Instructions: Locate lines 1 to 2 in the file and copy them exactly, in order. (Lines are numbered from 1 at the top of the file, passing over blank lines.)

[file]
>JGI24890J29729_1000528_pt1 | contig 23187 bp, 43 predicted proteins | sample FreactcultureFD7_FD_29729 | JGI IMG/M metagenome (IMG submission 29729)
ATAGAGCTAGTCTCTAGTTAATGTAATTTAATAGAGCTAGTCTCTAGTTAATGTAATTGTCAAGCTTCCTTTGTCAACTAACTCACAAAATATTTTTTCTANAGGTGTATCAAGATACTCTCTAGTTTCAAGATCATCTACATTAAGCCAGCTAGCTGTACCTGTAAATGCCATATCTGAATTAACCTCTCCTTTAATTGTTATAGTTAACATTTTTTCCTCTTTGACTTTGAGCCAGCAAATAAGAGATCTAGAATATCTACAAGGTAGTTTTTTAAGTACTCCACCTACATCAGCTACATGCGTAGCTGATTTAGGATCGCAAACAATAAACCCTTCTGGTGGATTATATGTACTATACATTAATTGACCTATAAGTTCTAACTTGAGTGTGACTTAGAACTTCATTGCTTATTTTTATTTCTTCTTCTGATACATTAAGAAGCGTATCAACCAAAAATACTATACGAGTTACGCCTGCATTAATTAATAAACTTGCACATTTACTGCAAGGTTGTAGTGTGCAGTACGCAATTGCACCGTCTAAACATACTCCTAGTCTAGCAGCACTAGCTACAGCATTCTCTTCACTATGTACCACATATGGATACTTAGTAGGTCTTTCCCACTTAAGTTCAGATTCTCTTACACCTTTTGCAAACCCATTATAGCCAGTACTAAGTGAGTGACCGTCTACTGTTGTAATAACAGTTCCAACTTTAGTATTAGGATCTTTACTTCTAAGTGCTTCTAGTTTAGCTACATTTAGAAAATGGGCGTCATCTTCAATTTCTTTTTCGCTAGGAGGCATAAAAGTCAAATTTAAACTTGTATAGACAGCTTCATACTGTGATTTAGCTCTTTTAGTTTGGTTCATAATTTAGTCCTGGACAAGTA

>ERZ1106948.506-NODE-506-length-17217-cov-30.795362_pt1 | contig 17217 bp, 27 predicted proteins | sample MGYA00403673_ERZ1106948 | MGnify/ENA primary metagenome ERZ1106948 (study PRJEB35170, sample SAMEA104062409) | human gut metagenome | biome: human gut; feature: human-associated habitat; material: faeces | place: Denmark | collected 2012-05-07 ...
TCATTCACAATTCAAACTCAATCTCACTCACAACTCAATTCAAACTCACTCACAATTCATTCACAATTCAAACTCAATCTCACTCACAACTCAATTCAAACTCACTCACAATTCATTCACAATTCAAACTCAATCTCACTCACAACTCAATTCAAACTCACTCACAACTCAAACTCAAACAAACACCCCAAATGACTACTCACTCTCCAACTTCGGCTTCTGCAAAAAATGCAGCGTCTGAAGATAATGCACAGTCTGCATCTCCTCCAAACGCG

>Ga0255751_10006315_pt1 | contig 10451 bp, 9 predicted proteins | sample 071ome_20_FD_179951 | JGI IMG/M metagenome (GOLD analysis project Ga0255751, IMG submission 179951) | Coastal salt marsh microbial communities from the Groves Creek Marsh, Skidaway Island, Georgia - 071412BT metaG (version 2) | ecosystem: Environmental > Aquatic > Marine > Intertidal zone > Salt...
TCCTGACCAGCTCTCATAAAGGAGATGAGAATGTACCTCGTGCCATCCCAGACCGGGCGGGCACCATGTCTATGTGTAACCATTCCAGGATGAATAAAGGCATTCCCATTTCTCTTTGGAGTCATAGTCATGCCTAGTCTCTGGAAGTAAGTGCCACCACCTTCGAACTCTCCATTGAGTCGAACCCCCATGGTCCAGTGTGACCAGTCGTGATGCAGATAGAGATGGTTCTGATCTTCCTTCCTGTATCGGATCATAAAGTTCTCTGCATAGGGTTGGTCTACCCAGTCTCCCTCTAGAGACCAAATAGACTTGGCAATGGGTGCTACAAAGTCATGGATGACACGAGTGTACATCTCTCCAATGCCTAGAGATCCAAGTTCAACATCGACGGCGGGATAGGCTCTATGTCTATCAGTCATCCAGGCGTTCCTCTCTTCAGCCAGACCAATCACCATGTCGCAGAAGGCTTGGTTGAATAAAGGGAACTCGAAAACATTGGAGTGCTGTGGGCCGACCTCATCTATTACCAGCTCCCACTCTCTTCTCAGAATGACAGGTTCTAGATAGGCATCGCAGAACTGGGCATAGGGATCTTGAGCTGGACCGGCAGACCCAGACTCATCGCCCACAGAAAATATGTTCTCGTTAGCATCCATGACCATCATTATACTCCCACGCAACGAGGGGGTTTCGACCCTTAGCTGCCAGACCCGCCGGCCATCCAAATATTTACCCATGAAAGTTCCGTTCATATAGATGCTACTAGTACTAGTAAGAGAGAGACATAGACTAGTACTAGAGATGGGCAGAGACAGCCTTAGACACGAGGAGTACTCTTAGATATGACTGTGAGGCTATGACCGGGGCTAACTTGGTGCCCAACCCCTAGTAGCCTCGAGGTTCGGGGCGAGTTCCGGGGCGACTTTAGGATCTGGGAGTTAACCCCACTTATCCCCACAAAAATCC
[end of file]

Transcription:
>JGI24890J29729_1000528_pt1 | contig 23187 bp, 43 predicted proteins | sample FreactcultureFD7_FD_29729 | JGI IMG/M metagenome (IMG submission 29729)
ATAGAGCTAGTCTCTAGTTAATGTAATTTAATAGAGCTAGTCTCTAGTTAATGTAATTGTCAAGCTTCCTTTGTCAACTAACTCACAAAATATTTTTTCTANAGGTGTATCAAGATACTCTCTAGTTTCAAGATCATCTACATTAAGCCAGCTAGCTGTACCTGTAAATGCCATATCTGAATTAACCTCTCCTTTAATTGTTATAGTTAACATTTTTTCCTCTTTGACTTTGAGCCAGCAAATAAGAGATCTAGAATATCTACAAGGTAGTTTTTTAAGTACTCCACCTACATCAGCTACATGCGTAGCTGATTTAGGATCGCAAACAATAAACCCTTCTGGTGGATTATATGTACTATACATTAATTGACCTATAAGTTCTAACTTGAGTGTGACTTAGAACTTCATTGCTTATTTTTATTTCTTCTTCTGATACATTAAGAAGCGTATCAACCAAAAATACTATACGAGTTACGCCTGCATTAATTAATAAACTTGCACATTTACTGCAAGGTTGTAGTGTGCAGTACGCAATTGCACCGTCTAAACATACTCCTAGTCTAGCAGCACTAGCTACAGCATTCTCTTCACTATGTACCACATATGGATACTTAGTAGGTCTTTCCCACTTAAGTTCAGATTCTCTTACACCTTTTGCAAACCCATTATAGCCAGTACTAAGTGAGTGACCGTCTACTGTTGTAATAACAGTTCCAACTTTAGTATTAGGATCTTTACTTCTAAGTGCTTCTAGTTTAGCTACATTTAGAAAATGGGCGTCATCTTCAATTTCTTTTTCGCTAGGAGGCATAAAAGTCAAATTTAAACTTGTATAGACAGCTTCATACTGTGATTTAGCTCTTTTAGTTTGGTTCATAATTTAGTCCTGGACAAGTA